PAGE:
The lighthearted equation between a particular nationalism and the counsels of Providence is morally indefensible, for it is that very sin of pride against which the Greek tragedians and the Biblical prophets have warned rulers and ruled. That equation is also politically pernicious, for it is liable to engender the distortion in judgment which, in the blindness of crusading frenzy, destroys nations and civilizations – in the name of moral principle, ideal, or God himself. — Hans J. Morgenthau, Politics Among Nations1
In their recent Survival article ‘Misplaced Restraint: The Quincy Coalition Versus Liberal Internationalism’, it was very kind of Daniel Deudney and G. John Ikenberry to give the ‘coalition’ arguing for restraint in US foreign and security policy the name of Quincy. I accept the compliment with thanks, both on behalf of the Quincy Institute for Responsible Statecraft (of which I am a member) and on behalf of John Quincy Adams – the early-nineteenth-century American secretary of state and president who was one of the greatest critics of American ideological nationalism and foreign adventurism, and of the link between them. Of course, Ikenberry and Deudney did not actually mean it as a compliment. Rather, their essay is a sustained attempt at creating guilt by association; to suggest that everyone in this ‘Quincy coalition’ or ‘restraint school’ shares the same ideology, and that this ideology in turn is similar or identical to that of Donald Trump.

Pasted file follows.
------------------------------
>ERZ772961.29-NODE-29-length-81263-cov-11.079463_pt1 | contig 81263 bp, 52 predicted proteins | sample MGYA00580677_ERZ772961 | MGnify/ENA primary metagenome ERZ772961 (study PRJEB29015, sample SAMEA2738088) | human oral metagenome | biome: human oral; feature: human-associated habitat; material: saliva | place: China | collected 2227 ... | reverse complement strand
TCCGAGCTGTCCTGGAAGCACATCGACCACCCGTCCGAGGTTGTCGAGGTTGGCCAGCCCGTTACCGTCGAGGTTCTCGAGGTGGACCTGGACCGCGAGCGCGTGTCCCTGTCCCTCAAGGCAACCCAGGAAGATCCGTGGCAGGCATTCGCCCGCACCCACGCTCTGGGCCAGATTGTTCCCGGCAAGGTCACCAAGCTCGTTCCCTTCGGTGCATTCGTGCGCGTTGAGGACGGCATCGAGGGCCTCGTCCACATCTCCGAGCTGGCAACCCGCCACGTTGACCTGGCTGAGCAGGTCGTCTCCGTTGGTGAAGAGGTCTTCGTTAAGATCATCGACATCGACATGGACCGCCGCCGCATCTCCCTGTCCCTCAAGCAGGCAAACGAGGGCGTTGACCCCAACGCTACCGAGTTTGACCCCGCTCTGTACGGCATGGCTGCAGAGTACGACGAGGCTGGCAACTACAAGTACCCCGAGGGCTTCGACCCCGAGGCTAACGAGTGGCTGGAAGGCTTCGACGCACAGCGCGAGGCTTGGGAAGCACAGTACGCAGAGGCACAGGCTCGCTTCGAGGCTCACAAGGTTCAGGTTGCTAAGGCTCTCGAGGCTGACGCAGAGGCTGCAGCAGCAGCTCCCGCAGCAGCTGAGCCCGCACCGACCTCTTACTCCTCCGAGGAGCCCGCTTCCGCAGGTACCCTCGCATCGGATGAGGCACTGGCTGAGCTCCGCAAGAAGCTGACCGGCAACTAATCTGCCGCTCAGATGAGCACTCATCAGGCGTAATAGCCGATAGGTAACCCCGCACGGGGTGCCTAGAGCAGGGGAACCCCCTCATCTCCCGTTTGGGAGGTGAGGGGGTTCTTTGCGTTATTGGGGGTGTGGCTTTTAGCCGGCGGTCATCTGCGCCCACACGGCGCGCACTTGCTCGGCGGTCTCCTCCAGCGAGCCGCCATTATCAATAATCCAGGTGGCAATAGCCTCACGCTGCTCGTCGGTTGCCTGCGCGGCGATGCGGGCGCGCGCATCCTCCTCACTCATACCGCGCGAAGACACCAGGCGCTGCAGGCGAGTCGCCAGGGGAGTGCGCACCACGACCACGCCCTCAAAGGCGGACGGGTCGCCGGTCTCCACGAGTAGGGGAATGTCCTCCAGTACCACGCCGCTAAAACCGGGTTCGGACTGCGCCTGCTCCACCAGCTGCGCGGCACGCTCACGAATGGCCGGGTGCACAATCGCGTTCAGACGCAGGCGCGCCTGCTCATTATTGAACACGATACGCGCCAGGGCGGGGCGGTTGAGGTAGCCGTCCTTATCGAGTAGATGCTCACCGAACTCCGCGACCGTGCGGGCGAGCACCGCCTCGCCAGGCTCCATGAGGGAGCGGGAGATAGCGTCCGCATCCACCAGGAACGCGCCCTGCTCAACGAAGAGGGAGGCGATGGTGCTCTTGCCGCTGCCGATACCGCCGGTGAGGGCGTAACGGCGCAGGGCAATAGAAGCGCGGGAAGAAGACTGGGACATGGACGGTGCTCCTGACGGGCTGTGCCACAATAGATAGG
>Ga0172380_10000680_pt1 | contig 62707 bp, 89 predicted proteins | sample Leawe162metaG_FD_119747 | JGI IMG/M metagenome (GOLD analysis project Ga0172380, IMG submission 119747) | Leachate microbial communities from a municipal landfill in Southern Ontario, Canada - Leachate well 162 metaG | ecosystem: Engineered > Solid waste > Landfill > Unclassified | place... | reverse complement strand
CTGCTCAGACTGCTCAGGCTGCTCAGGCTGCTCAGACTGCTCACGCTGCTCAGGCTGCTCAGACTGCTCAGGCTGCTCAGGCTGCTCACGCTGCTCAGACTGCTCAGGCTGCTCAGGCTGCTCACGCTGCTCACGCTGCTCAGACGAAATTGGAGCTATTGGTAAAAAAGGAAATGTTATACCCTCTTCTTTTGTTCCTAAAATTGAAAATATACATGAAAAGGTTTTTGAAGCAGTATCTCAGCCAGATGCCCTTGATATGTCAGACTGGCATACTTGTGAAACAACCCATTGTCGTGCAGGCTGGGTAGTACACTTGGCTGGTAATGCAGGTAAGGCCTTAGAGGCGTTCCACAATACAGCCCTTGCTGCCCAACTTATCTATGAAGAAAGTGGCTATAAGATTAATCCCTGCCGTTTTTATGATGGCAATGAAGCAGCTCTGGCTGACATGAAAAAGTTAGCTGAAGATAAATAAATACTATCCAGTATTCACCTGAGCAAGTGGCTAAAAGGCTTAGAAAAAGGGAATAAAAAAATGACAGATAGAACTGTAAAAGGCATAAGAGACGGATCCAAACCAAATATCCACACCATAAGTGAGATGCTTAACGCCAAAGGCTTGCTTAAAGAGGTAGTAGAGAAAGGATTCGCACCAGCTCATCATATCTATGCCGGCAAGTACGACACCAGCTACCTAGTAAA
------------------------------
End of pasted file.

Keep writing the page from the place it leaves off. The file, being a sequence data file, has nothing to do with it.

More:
An army of straw men
They should know from their own side of the debate that this picture is false. They too, as liberal internationalists, have been part of a de facto coalition in support of US hegemony and interventionism that contains groups with clashing domestic agendas and some differences on foreign policy, including neoconservatives, religious fundamentalists and unabashed American imperialists. Since we agree fully with other members of the ‘Quincy coalition’ in opposing US global hegemony through military dominance and intervention, and in calling for the United States to concentrate its efforts and resources at home, we are proud to have our name given to this grouping. As with Ikenberry and Deudney in their coalition, however, this does not mean that members of the Quincy Institute necessarily agree with our allies on domestic policy, or even on all aspects of foreign policy.
The coalition that opposed the Vietnam War stretched from Reinhold Niebuhr and senator J. William Fulbright to the radical-left Students for a Democratic Society (SDS). They disagreed profoundly on many things, and some of them had very worrying domestic agendas. That, however, is beside the point as far as the Vietnam War was concerned. They all agreed that the US military intervention in Vietnam was a disastrous mistake with criminal consequences – and they were right. The members of the Quincy Institute and our allies are all agreed in opposing US military interventionism and ‘nation-building’ – and what has happened in Iraq, Libya and now Afghanistan has proved us right.
In this essay, I am writing on behalf of my fellow members of the Quincy Institute for Responsible Statecraft. Except on the specific issues of US hegemony and Western military intervention, I cannot speak for the other elements of the so-called coalition any more than Niebuhr or George Kennan could speak on behalf of the SDS. The Quincy Institute can agree with the Cato Institute on military intervention without agreeing with their domestic libertarian agenda. Deudney and Ikenberry’s suggestion of ideological uniformity in the ‘Quincy coalition’ is therefore deeply mistaken.
Read the full article in Survival.